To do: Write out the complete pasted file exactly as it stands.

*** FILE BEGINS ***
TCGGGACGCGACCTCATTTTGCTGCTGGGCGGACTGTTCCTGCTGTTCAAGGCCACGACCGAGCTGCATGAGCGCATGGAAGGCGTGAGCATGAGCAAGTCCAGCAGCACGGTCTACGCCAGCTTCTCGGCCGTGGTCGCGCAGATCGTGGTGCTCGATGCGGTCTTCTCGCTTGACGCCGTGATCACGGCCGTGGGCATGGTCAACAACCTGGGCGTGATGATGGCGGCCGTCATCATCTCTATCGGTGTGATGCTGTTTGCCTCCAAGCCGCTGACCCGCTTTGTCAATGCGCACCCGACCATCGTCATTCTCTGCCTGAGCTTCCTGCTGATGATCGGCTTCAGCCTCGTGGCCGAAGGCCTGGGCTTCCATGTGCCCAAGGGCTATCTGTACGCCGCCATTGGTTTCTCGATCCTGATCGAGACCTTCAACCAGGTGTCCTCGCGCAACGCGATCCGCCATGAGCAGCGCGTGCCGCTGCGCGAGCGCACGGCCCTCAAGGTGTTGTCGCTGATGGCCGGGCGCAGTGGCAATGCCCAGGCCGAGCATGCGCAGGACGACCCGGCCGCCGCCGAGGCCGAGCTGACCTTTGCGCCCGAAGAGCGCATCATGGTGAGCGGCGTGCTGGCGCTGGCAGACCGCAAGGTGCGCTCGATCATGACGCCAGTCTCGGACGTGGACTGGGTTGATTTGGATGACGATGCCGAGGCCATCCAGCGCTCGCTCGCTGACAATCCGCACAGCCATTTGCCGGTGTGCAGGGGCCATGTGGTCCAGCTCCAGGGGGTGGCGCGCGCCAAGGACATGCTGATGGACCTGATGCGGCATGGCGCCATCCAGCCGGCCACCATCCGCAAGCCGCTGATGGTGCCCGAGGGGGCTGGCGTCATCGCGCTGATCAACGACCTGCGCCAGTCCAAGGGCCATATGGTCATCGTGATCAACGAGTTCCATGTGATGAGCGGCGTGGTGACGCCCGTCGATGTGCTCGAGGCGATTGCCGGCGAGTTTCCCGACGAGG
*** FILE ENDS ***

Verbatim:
TCGGGACGCGACCTCATTTTGCTGCTGGGCGGACTGTTCCTGCTGTTCAAGGCCACGACCGAGCTGCATGAGCGCATGGAAGGCGTGAGCATGAGCAAGTCCAGCAGCACGGTCTACGCCAGCTTCTCGGCCGTGGTCGCGCAGATCGTGGTGCTCGATGCGGTCTTCTCGCTTGACGCCGTGATCACGGCCGTGGGCATGGTCAACAACCTGGGCGTGATGATGGCGGCCGTCATCATCTCTATCGGTGTGATGCTGTTTGCCTCCAAGCCGCTGACCCGCTTTGTCAATGCGCACCCGACCATCGTCATTCTCTGCCTGAGCTTCCTGCTGATGATCGGCTTCAGCCTCGTGGCCGAAGGCCTGGGCTTCCATGTGCCCAAGGGCTATCTGTACGCCGCCATTGGTTTCTCGATCCTGATCGAGACCTTCAACCAGGTGTCCTCGCGCAACGCGATCCGCCATGAGCAGCGCGTGCCGCTGCGCGAGCGCACGGCCCTCAAGGTGTTGTCGCTGATGGCCGGGCGCAGTGGCAATGCCCAGGCCGAGCATGCGCAGGACGACCCGGCCGCCGCCGAGGCCGAGCTGACCTTTGCGCCCGAAGAGCGCATCATGGTGAGCGGCGTGCTGGCGCTGGCAGACCGCAAGGTGCGCTCGATCATGACGCCAGTCTCGGACGTGGACTGGGTTGATTTGGATGACGATGCCGAGGCCATCCAGCGCTCGCTCGCTGACAATCCGCACAGCCATTTGCCGGTGTGCAGGGGCCATGTGGTCCAGCTCCAGGGGGTGGCGCGCGCCAAGGACATGCTGATGGACCTGATGCGGCATGGCGCCATCCAGCCGGCCACCATCCGCAAGCCGCTGATGGTGCCCGAGGGGGCTGGCGTCATCGCGCTGATCAACGACCTGCGCCAGTCCAAGGGCCATATGGTCATCGTGATCAACGAGTTCCATGTGATGAGCGGCGTGGTGACGCCCGTCGATGTGCTCGAGGCGATTGCCGGCGAGTTTCCCGACGAGG